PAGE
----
Getting Things Done by David Allen

Getting-Things-DoneMy notes on “Getting Things Done” by David Allen

[Borrowed heavily from Josh Kaufmans notes]

1. Define what being “done” looks like

  • Most of the tasks people keep on their to-do lists are “amorphous blobs of undoability” – commitments without any clear vision of what being “done” looks like
  • What does the end point look like?

2. Mental work has five distinct phases

  1. Collecting inputs: resources, knowledge, and tasks. Get them all in one place before you begin
  2. Processing inputs: do it right now (if it takes less than 2 mins), delegate it, defer it to your calendar, or file it for later (or never)
  3. Organising into a system so you don’t have to remember it all. Tasks go on your to-do list, projects go on a projects list, future plans go into a tracking system, and reference information goes into a file or database you can access easily
  4. Doing work through the tasks you can accomplish right now
  5. Reviewing your work, revising your strategy, and improving your systems for better results

3. Get everything out of your head

  • Our brains are optimized for fast decision-making, not storage
  • Get it down into a journal (not a scrap of paper that you might lose)
  • Once the information is out of your head, it’s far easier to figure out what to do with it
  • Externalisation helps you feel less freaked out about your workload

4. Focus on the Next Action required to move forward

  • Even the biggest project is just a series of small tasks
  • What is the next task? Just focus on the action you need to take next

5. Use the “2 Minute Rule” for small tasks.

  • If you can accomplish the task in less than two minutes, just do it now

6. Use Reference and Someday/Maybe files for things that have no immediate next actions

  • Someday/Maybe lists are great for deferring ideas that you’d like to work on someday, but you’re not committing to right now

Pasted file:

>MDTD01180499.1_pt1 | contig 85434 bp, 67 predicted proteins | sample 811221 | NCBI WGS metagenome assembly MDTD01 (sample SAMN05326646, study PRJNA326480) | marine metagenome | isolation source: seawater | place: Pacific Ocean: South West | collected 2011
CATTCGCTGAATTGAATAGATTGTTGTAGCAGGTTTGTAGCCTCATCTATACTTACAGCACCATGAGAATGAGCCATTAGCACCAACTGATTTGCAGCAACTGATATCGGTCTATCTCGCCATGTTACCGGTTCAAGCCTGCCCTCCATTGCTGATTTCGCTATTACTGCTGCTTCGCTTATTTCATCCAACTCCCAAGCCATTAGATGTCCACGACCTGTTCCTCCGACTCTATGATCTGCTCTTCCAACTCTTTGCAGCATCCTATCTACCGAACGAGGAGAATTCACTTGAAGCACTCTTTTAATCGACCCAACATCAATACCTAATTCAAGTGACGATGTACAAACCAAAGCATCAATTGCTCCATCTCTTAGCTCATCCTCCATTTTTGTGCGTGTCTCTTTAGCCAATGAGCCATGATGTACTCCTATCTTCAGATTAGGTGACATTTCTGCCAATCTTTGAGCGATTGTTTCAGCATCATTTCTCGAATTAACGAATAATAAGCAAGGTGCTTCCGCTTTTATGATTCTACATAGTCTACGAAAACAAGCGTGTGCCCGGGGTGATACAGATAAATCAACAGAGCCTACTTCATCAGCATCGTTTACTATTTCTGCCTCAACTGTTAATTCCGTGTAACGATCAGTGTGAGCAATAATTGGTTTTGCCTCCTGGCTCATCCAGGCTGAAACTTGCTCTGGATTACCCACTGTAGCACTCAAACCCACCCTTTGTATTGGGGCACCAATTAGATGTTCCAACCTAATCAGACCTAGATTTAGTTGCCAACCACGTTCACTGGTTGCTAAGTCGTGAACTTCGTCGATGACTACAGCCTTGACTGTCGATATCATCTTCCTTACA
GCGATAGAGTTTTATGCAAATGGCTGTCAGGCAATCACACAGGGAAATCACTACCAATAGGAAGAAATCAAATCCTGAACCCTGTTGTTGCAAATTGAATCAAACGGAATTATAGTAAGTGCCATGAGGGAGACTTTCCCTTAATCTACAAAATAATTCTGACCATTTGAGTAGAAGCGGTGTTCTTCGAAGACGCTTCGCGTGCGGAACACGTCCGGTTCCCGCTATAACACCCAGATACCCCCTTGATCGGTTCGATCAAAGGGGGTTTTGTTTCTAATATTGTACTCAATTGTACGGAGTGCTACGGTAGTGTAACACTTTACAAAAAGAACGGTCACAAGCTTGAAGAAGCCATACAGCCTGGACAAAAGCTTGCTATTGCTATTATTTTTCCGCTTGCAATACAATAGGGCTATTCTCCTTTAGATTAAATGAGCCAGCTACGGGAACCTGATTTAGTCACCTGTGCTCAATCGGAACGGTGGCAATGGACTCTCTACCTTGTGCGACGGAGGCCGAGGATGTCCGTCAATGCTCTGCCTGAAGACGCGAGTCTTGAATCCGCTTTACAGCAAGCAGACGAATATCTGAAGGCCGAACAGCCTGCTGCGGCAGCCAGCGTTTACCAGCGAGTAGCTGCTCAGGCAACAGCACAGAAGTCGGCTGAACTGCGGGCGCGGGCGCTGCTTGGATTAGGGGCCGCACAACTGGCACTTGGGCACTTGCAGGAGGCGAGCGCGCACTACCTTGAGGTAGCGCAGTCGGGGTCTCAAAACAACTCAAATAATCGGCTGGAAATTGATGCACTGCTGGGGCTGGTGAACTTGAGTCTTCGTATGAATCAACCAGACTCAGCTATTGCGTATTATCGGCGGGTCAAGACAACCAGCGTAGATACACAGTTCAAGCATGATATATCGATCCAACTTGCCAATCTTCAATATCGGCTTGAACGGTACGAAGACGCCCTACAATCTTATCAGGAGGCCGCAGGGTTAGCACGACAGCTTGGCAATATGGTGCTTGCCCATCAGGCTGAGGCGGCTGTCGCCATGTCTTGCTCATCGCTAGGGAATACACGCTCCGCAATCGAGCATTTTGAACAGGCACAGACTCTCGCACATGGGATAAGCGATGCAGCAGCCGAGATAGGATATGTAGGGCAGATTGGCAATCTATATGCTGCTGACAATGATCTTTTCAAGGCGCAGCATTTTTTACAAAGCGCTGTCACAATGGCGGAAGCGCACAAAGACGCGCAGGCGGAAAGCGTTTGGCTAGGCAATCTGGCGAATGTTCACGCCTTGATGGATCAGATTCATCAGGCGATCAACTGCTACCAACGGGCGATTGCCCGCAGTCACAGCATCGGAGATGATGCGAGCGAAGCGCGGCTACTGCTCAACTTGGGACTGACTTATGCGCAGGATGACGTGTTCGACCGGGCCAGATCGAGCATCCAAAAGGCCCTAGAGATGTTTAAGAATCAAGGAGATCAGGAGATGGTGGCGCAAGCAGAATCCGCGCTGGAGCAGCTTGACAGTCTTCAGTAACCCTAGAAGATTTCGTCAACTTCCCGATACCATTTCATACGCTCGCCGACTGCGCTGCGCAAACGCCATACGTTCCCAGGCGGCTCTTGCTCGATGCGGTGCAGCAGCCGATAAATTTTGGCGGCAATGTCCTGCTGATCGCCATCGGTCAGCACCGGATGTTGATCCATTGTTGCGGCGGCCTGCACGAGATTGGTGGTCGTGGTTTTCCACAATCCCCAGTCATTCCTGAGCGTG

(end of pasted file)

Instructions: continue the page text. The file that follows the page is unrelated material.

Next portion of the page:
7. Build a trusted system that helps you keep track of your commitments.

  • Your mind keeps things in working memory if it thinks you’ll lose them if it doesn’t
  • That’s why Externalisation works – when you put something on paper in a place you know you’ll be able to find later, you’re freeing mental resources that can be put to better use elsewhere

8. An effective productivity system consists of:

  • A list of active tasks – next actions you’ve committed to accomplishing in the next few days.
  • A list of active projects – 4-20 project you’ve committed to accomplishing in the next few weeks.
  • A calendar – commitments to meet with other people in the near future.
  • A someday/maybe list – ideas you’d like to explore, but not right now.
  • Reference files – information or documents you’ll need to refer to in the future.
  • A capture device – some way of capturing ideas or next actions as you think of them.

9. Schedule non-negotiable time for a Weekly Review

  • Process and organize – anything you’ve collected but haven’t handled yet.
  • Review your active tasks – are there any to add, delegate, defer, or delete?
  • Review your active projects – are there any to add, delegate, defer, or delete?
  • Review your calendar – are there any meetings to add, delegate, defer, or delete?
  • Someday/Maybe – anything to add or promote to an active project?
  • Reference Files – anything you need soon? Anything to add or update?
  • Goals – are you moving in the right direction? Are you making progress? Are any changes necessary?

3 Replies to “Getting Things Done by David Allen”

  1. I recently made the switch to a journal for note taking rather than loose leaf paper (upon your recommendation in fact!) and I’m finding I’m more productive when I get back to the office. There is less paper floating around basically.

    It’s only a subtle change but if I can improve by 1% each day then I’m certainly heading in the right direction.

    Thanks again Sheldon

  2. Another nice review. Have the the book and your review has prompted me to revisit the methodologies and disciplines outlined. Enjoy the reviews.

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